"I'm very sad," Ms. Henderson said in a telephone interview yesterday. "I feel like I lost a husband, a father to my kids and a good friend all in one day."
Mr. Reed first gained a television following in "The Defenders," a 1960's dramatic series on which he played a progressive-minded young lawyer whose father was portrayed by E. G. Marshall. He also had roles in the television series "The Lawman" and "Mannix." In January, he filmed an episode of "Jake and the Fatman."
Mr. Reed, who was born John Robert Rietz Jr. in Highland Park, Ill., was reared in Muskogee, Okla. He studied drama at Northwestern University and then attended the Royal Academy of Dramatic Arts and the University of London.
Returning to the United States, Mr. Reed joined a young group of Off Broadway players, "The Shakespeare-wrights," with whom he performed in "A Midsummer Night's Dream" and "Romeo and Juliet." He made his Broadway debut in 1964, succeeding Robert Redford as the star of the Neil Simon play "Barefoot in the Park."
A sometime player on the regional stage, Mr. Reed last starred in a touring production of the play "Love Letters" in February.
"Every television actor says the same thing when you ask him why he's doing theater: to work up the juices," Mr. Reed once said. "But the basic reason is the script. In television, the scripts aren't very good."
Mr. Reed is survived by his mother, Helen Rietz, of Sallisaw, Okla.; a daughter, Karen Baldwin of Chicago, and a grandson.
* Note-originally reports were that Mr. Reed died of cancer. Within weeks the truth came out that he had in fact died from AIDS.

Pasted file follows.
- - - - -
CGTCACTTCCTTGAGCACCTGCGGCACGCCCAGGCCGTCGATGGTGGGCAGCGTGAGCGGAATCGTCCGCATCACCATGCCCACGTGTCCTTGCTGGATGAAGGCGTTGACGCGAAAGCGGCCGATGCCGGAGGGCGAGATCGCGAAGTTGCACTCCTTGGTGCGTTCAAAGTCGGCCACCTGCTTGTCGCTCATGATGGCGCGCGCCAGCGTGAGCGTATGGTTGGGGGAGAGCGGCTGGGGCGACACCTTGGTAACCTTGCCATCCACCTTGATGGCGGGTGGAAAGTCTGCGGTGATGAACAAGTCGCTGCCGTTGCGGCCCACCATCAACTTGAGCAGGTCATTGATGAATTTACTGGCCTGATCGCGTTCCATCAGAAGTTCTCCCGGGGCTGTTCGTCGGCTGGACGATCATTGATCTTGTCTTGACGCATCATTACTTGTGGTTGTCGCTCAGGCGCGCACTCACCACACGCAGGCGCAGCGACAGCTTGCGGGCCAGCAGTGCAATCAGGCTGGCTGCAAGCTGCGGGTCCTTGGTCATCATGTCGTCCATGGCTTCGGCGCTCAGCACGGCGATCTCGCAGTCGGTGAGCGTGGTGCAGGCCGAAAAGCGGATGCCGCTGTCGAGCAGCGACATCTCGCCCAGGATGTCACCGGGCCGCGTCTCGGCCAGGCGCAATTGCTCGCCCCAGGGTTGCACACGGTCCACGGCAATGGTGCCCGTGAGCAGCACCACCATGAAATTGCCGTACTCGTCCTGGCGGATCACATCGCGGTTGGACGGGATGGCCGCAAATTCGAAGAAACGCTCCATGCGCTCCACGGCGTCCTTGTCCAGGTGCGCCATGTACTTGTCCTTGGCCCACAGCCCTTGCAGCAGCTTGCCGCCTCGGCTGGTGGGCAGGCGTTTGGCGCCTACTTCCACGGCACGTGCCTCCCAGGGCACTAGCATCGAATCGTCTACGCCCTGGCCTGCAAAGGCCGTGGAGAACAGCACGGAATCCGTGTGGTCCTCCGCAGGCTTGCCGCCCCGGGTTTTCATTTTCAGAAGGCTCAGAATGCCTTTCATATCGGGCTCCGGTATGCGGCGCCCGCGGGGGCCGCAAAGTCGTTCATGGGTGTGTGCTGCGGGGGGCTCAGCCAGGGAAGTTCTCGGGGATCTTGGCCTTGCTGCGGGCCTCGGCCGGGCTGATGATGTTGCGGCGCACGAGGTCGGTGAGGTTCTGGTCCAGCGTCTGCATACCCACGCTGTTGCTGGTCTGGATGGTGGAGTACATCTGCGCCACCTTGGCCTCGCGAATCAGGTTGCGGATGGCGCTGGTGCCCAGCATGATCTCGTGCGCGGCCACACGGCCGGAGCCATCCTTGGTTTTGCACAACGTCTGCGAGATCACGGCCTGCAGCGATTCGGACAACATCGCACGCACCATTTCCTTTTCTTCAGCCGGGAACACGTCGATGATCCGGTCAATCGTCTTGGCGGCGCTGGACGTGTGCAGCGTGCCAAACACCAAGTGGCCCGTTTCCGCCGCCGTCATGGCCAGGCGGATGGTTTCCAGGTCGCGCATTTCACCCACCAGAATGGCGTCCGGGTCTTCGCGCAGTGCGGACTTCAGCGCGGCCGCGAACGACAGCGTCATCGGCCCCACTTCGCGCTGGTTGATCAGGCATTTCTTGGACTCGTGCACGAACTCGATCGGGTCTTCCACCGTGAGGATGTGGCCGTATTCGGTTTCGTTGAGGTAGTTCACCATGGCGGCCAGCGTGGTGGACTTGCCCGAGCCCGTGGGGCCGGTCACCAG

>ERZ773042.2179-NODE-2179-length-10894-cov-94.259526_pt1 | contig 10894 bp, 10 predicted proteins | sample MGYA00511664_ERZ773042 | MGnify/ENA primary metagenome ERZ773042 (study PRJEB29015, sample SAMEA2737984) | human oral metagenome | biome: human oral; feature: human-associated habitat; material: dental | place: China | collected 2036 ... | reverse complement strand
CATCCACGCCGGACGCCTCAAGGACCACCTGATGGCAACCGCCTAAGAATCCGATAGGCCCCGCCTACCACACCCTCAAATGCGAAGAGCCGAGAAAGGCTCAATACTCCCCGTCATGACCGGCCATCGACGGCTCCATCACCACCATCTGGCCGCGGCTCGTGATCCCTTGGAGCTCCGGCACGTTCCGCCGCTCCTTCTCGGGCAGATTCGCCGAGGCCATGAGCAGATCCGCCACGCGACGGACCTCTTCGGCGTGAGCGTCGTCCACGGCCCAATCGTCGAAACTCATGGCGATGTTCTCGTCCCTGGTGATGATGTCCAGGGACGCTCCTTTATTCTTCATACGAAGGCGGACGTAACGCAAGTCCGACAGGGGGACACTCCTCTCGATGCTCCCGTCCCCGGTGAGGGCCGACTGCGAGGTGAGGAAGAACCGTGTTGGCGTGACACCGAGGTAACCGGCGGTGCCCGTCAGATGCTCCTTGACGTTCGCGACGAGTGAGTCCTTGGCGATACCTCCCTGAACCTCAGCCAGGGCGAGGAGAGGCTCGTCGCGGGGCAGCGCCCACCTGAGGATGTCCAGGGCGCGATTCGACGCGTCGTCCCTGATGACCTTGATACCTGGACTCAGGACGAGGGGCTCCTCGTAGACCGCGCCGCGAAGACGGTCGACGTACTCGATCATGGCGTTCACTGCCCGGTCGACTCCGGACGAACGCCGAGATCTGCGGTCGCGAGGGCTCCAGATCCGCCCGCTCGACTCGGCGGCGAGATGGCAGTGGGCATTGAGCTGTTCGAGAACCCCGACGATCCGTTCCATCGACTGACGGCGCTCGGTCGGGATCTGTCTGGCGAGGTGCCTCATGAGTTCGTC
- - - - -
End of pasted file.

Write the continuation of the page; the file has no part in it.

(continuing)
To read some articles about The Brady Bunch go to http://news.google.com/newspapers?id=J8paAAAAIBAJ&sjid=u3sDAAAAIBAJ&dq=the%20brady%20bunch&pg=3531%2C4595734 and http://news.google.com/newspapers?id=2UUgAAAAIBAJ&sjid=EpwEAAAAIBAJ&dq=the%20brady%20bunch&pg=6830%2C3879738 and http://news.google.com/newspapers?id=NZBaAAAAIBAJ&sjid=WEoDAAAAIBAJ&dq=the%20brady%20bunch&pg=4482%2C5437296
To watch some clips from The Brady Bunch go to http://www.youtube.com/results?search_query=brady+bunch&aq=f
For Tim's TV Showcase go to https://web.archive.org/web/20130406165912/http://www.timstvshowcase.com/brady.html
For a Page dedicated to The Brady Bunch go to https://web.archive.org/web/20080229071635/http://tvland.classictvhits.com/BradyBunch/
For some Brady Bunch-related interview videos at the Archive of American Television go to https://interviews.televisionacademy.com/shows/brady-bunch-the
For 2 Reviews of The Brady Bunch go to https://web.archive.org/web/20130211073705/http://www.museum.tv/eotvsection.php?entrycode=bradybunch and https://web.archive.org/web/20080215232259/http://www.televisionheaven.co.uk/bradybunch.htm
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Keywords: The Brady Bunch (Links Updated 7/7/18)